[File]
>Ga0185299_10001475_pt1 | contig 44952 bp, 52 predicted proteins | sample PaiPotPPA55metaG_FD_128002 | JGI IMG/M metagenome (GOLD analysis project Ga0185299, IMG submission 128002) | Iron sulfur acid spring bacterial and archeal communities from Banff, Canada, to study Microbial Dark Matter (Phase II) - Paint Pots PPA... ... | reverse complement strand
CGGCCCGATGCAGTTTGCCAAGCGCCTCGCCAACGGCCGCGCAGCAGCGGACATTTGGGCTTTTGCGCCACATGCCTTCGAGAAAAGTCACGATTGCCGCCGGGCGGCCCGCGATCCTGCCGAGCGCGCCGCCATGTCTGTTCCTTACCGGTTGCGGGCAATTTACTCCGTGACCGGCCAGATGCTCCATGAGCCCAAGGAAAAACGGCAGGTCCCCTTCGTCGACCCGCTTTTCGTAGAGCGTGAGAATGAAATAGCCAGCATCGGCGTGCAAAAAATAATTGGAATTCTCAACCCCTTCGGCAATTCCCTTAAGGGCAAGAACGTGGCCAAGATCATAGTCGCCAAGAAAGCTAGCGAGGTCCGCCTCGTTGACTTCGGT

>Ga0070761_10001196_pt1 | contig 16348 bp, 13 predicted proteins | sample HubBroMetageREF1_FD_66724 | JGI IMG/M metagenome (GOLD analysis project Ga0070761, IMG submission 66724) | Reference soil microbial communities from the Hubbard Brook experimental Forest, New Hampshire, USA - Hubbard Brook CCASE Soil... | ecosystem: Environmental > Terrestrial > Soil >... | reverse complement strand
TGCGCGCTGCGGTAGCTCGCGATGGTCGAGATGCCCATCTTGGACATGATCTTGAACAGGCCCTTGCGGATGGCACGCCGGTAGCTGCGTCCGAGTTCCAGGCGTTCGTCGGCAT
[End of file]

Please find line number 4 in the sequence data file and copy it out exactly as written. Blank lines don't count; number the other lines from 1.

TGCGCGCTGCGGTAGCTCGCGATGGTCGAGATGCCCATCTTGGACATGATCTTGAACAGGCCCTTGCGGATGGCACGCCGGTAGCTGCGTCCGAGTTCCAGGCGTTCGTCGGCAT